Image quality is typically so-so, because, as with the housing, the imaging components are manufactured with a price point, instead of image quality, in mind. But, here’s the thing…if you’re new to this photography game, it’ll take you awhile to see and understand the difference. Your photos will already look better, even on full auto, than they did with your point and shoot.

Why None of Those Things Matter and Anyone Telling You To Upgrade is Wrong

Do you know how to use a more expensive lens? Do you even know what you get with a more expensive lens? Probably not. Learn that. When you’re able to articulate in photographic terms why you want a new lens, you’re probably good to go. But, as I have learned, a pro telling you “this lens sucks” is not a good reason.

Do you know the differences between 18mm, 35mm and 55mm? Do you know how those focal ranges affect depth of field and compression? These focal points all have applications they’re best for; if you don’t know what these generally-accepted practices are, go learn them.

This was a long exposure from inside a hotel room in San Antonio. I had minimal gear, and carried my kit lens, with its 18mm near-wide-angle capability, for just such an opportunity.

Do you know (last time I’ll ask, I promise) where your lens is its sharpest? Do you even know what I mean by that? Seriously, the real tragedy I see is someone dropping a couple grand on a lens and then complaining that it’s still blurry at f/2. No, they don’t have a problem with focus–they don’t understand how aperture affects clarity.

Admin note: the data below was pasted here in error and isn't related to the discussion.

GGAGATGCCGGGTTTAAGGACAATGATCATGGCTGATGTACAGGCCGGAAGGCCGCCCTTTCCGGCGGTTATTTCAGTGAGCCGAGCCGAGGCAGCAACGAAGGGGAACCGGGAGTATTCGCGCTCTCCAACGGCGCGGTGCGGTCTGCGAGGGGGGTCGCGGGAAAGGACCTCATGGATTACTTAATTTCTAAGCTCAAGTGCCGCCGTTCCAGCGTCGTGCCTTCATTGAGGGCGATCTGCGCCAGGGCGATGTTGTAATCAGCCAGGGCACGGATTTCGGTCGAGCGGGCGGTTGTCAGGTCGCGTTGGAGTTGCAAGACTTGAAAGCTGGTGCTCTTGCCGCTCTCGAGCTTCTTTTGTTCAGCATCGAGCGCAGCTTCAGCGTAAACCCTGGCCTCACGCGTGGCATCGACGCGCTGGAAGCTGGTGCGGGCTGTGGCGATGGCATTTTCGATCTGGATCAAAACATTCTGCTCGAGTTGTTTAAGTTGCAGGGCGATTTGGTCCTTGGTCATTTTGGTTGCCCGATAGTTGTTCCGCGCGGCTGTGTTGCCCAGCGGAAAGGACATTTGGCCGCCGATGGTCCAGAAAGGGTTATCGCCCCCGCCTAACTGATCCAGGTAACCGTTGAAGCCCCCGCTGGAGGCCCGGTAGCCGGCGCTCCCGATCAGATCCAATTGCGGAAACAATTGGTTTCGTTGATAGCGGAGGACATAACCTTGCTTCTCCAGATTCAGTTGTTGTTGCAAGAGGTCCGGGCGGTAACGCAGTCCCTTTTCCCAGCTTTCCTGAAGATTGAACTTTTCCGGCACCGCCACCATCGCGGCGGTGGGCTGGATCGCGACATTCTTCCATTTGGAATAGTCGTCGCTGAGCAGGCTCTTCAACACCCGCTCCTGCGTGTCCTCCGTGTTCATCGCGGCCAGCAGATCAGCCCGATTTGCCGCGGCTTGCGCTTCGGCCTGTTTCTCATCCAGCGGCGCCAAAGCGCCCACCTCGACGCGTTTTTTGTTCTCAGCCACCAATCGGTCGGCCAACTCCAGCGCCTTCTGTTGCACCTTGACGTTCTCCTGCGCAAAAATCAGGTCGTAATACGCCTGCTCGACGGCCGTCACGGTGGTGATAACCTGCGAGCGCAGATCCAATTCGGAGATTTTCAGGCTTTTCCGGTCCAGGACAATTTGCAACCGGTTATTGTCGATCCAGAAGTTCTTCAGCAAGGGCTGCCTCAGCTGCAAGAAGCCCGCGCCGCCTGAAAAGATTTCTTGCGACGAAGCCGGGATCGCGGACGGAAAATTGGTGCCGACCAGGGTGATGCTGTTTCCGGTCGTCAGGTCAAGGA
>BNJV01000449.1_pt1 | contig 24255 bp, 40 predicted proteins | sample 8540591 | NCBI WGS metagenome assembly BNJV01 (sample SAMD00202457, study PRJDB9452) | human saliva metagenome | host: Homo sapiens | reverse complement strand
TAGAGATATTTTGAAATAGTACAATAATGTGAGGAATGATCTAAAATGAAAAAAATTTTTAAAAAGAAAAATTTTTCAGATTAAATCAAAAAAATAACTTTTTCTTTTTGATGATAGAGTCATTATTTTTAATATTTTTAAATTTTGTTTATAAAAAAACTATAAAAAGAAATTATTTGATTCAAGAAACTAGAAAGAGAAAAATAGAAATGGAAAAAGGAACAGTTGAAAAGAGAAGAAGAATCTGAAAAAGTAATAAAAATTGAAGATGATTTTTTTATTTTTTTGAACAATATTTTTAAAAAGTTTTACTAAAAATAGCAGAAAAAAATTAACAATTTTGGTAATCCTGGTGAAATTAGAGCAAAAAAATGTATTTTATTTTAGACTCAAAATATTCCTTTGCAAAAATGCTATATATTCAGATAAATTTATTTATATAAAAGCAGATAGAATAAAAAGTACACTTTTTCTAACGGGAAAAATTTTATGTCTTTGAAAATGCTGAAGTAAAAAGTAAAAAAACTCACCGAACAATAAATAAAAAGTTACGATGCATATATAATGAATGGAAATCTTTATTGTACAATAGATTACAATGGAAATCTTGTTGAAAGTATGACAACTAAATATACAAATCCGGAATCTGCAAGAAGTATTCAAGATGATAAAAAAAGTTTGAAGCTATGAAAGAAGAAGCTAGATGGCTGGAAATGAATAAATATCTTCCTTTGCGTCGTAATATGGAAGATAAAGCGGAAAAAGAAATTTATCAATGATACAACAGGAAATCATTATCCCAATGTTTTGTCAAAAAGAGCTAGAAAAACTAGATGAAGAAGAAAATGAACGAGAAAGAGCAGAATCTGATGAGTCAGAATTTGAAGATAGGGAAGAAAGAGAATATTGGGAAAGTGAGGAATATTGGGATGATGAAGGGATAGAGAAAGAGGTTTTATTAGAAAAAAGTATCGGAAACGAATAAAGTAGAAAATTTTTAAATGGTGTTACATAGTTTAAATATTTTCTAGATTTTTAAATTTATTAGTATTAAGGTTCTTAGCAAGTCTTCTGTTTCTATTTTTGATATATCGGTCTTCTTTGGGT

Most, if not all, of these lenses include image stabilization. That’s a pretty great feature! Essentially, the lens uses gyroscopes to counteract vibration, and the functionality gives you an additional stop or two of shooting ability. Learn when to use this and when not to use it (on a tripod). IS doesn’t come on all lenses, even high-end ones don’t always have the option, and it’s a pretty significant extension of your lenses’ capabilities.

As I said previously, you’ll know the difference in “feel” of a cheap lens and a good lens once you pick up the good one. But you’ll also notice the bulk and weight of the good lens. Since there’s a lot more metal, weatherproofing and elements in expensive glass, the weight goes up quite a bit. This has been a factor for me when deciding what lenses to take out. Although I often choose the weightier, better lens, I’ve been known to take the kit lens some days simply because it’s lighter.

You know what I love about a kit lens? It has one of the best price to flexibility ratios around. You can get a used one for $100, and it’s the perfect back up lens. It’ll cover 80% of your needs at about 80% the quality.

How to Rock Your Kit Lens Like…A Rockstar

Again, traveling with minimal gear, I took this early morning shot of Prospect Peak in West Virginia using the 18mm end of my kit lens.

Again, traveling with minimal gear, I took this early morning shot of Prospect Peak in West Virginia using the 18mm end of my kit lens.

There’s a ton of angles to take (see what I did there?) on learning photography with a kit lens. Note that’s what you’re now doing–you’re learning photography. That’s awesome!

Treat it like a prime! As I said earlier, practice with it set on the most common focal lengths (18/35/55) and study the differences in the photos… You’ll find subjects that are excellent for one end don’t work in the other, and that you use the camera in completely different ways at all three points. The folks over at Digital Photography School have an excellent approach–use your kit lens as three different lenses in one.